doi:10.3748/wjg.v20.i24.7767
PMCID: PMC4069305  PMID: 24976714
Upper gastrointestinal; Perforation; Fistula; Endoscopy; Over-the-scope clip; Endoscopic vacuum therapy
12.  Successful treatment of cervical esophageal leakage by endoscopic-vacuum assisted closure therapy 
AIM: To evaluate the efficacy and safety of endoscopic-vacuum assisted closure (E-VAC) therapy in the treatment of cervical esophageal leakage.
METHODS: Between May and November 2012, three male patients who developed post-operative cervical esophageal leakage were treated with E-VAC therapy. One patient had undergone surgical excision of a pharyngo-cervical liposarcoma with partial esophageal resection, and the other two patients had received surgical treatment for symptomatic Zenker’s diverticulum. Following endoscopic verification of the leakage, a trimmed polyurethane sponge was fixed to the distal end of a nasogastric silicone tube and endoscopically positioned into the wound cavity, and with decreasing cavity size the sponge was positioned intraluminally to cover the leak. Continuous suction was applied, and the vacuum drainage system was changed twice a week.
RESULTS: The initial E-VAC placement was technically successful for all three patients, and complete closure of the esophageal leak was achieved without any procedure-related complications. In all three patients, the insufficiencies were located either above or slightly below the upper esophageal sphincter. The median duration of the E-VAC drainage was 29 d (range: 19-49 d), with a median of seven sponge exchanges (range: 5-12 sponge exchanges). In addition, the E-VAC therapy reduced inflammatory markers to within normal range for all three patients. Two of the patients were immediately fitted with a percutaneous enteral gastric feeding tube with jejunal extension, and the third patient received parenteral feeding. All three patients showed normal swallow function and no evidence of stricture after completion of the E-VAC therapy.
CONCLUSION: E-VAC therapy for cervical esophageal leakage was well tolerated by patients. This safe and effective procedure may significantly reduce morbidity and mortality following cervical esophageal leakage.
doi:10.4253/wjge.v5.i7.340
PMCID: PMC3711065  PMID: 23858378
Endoscopic-vacuum assisted closure therapy; Vacuum therapy; Negative pressure wound therapy; Cervical esophageal leakage; Anastomotic leakage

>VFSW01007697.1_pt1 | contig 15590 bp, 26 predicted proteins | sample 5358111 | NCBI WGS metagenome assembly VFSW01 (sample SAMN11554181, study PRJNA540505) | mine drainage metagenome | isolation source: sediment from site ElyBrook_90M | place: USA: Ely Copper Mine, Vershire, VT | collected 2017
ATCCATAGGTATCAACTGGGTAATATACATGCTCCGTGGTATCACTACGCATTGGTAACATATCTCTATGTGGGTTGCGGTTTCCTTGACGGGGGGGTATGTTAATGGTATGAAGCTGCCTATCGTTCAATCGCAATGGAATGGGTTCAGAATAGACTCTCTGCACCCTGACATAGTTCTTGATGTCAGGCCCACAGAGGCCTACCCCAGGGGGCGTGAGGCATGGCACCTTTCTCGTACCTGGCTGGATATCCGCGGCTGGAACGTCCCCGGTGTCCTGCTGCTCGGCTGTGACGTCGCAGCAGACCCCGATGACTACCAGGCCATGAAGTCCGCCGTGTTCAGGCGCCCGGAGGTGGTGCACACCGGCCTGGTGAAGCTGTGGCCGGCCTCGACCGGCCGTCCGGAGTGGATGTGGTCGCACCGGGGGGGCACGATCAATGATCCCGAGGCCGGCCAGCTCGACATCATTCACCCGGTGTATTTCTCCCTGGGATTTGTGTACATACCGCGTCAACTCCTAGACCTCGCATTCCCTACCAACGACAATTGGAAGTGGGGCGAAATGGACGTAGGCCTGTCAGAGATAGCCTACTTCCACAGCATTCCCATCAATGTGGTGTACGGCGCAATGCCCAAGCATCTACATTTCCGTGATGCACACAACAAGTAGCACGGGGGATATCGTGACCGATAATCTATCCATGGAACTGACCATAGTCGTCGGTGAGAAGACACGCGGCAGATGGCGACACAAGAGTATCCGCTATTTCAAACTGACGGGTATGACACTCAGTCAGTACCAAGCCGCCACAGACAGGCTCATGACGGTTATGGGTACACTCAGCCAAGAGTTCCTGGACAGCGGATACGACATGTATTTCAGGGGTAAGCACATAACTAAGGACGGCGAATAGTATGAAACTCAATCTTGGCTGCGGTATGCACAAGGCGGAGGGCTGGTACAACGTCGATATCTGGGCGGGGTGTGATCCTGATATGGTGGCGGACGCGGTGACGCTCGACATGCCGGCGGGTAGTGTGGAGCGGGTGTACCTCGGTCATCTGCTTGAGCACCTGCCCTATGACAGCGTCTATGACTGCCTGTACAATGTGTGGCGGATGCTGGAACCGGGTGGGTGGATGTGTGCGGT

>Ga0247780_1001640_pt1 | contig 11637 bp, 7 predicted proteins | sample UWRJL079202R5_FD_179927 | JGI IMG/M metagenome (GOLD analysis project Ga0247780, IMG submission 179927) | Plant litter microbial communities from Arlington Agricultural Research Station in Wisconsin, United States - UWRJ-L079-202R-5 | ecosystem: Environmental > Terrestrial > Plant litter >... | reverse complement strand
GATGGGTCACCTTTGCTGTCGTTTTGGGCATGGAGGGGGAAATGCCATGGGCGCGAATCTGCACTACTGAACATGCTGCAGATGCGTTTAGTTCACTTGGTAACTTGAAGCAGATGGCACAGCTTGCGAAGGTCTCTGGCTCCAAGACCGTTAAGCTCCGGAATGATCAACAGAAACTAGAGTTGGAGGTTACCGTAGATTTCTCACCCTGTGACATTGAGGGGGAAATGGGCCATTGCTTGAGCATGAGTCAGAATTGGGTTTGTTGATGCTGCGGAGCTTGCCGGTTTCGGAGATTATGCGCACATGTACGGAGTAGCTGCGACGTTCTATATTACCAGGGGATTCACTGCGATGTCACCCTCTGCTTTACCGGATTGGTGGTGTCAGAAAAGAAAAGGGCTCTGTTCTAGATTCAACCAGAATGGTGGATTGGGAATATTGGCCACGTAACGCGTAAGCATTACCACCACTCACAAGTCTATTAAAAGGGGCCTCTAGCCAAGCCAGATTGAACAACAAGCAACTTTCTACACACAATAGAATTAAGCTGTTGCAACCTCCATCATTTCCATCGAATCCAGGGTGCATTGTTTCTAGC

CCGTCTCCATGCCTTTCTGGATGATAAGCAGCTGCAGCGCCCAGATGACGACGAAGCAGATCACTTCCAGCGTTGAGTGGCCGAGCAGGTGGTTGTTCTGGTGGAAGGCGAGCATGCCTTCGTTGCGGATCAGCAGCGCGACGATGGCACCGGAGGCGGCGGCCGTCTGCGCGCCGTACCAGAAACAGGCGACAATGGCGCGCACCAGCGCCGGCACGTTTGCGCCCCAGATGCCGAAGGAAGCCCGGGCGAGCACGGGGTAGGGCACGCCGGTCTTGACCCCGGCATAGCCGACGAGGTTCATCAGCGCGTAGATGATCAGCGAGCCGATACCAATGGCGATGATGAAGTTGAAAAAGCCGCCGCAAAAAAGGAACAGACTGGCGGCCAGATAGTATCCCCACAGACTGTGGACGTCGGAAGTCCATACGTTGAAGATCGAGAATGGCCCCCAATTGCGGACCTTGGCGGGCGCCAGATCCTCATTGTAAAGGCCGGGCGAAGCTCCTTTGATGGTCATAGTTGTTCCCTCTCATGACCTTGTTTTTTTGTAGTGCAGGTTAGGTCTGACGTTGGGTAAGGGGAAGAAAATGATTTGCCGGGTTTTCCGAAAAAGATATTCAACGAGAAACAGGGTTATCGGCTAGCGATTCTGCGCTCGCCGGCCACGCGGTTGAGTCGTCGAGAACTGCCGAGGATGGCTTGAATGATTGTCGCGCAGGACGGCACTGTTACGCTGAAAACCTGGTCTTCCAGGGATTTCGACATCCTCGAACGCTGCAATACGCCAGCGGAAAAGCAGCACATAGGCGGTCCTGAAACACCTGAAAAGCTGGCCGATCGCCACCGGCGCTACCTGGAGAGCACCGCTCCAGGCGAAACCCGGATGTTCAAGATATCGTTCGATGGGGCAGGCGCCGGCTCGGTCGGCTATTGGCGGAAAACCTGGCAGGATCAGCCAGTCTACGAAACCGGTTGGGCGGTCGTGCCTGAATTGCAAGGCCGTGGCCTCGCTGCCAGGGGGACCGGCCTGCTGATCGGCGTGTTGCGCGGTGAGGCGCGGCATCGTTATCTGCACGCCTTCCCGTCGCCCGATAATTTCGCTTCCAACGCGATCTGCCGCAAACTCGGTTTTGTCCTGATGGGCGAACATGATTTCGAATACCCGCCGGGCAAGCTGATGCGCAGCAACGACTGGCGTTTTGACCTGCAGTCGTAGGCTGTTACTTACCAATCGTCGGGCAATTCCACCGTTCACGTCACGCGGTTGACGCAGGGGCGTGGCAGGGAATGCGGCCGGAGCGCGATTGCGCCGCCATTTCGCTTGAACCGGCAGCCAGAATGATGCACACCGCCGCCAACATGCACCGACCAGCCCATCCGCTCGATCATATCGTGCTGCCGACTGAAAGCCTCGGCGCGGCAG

13.  Neonatal infection due to Salmonella worthington transmitted by a delivery-room suction apparatus. 
The Journal of Hygiene  1976;77(3):307-314.
An outbreak of diarrhoea due to Salmonella worthington in five newborn babies, 5 weeks after a similar outbreak in 13 babies for which no cause had been found, occurred in the nursery of a maternity ward. The source of infection was traced to the contaminated rubber tubing of a mechanical suction apparatus. S. worthington was isolated from the rubber tubing and the Y connexion of the suction apparatus from which all the five infected babies had received suction. Reflux of contaminated amniotic fluid into the sterile catheter connected to the apparatus some time before use could have been the means of introducing the infected material to the oropharynx of the newborn babies, and amniotic fluid, acting as a good medium to support the growth of S. worthington, might be responsible for the long-lasting contamination.
PMCID: PMC2129816  PMID: 1069811
14.  Otorrhagia bleeding due to leech bite 
Leeches are blood-sucking hermaphroditic parasites that attach to vertebrate hosts, bite through the skin, and suck out blood. When leeches feed, they secrete an anticoagulant (hirudin), which helps them get a full meal of blood. This is the first report of leech removal from external auditory canal. Previous leech involvement cases were explained in nasopharynx, larynx, pharynx, eye, and gastrointestinal tract. Prominent sign of all cases was active bleeding from the leech attachment site; that stopped with leech removal. A 24-year-old man was presented to Al-Zahra hospital with left otorrhagia and otalgia from 2 days ago. After suction of ear a small soft foreign body was seen in the external ear near the tympanic membrane, then the ear filled with glycerine phenice, the patient explained decreased movement of foreign body. Four hours later the bloody discharge stopped and otalgia decreased. After suction of clots, a leech was extruded from external auditory canal by alligator. Leech infestation is a rare cause of otorrhagia and should be suspected in the endemic region in all of unusual bleeding; it can be diagnosed and treated by exact inspection and removal.
doi:10.4103/2277-9175.96041
PMCID: PMC3507012  PMID: 23210074
Ear; external; leeches
15.  Placement of percutaneous transhepatic biliary stent using a silicone drain with channels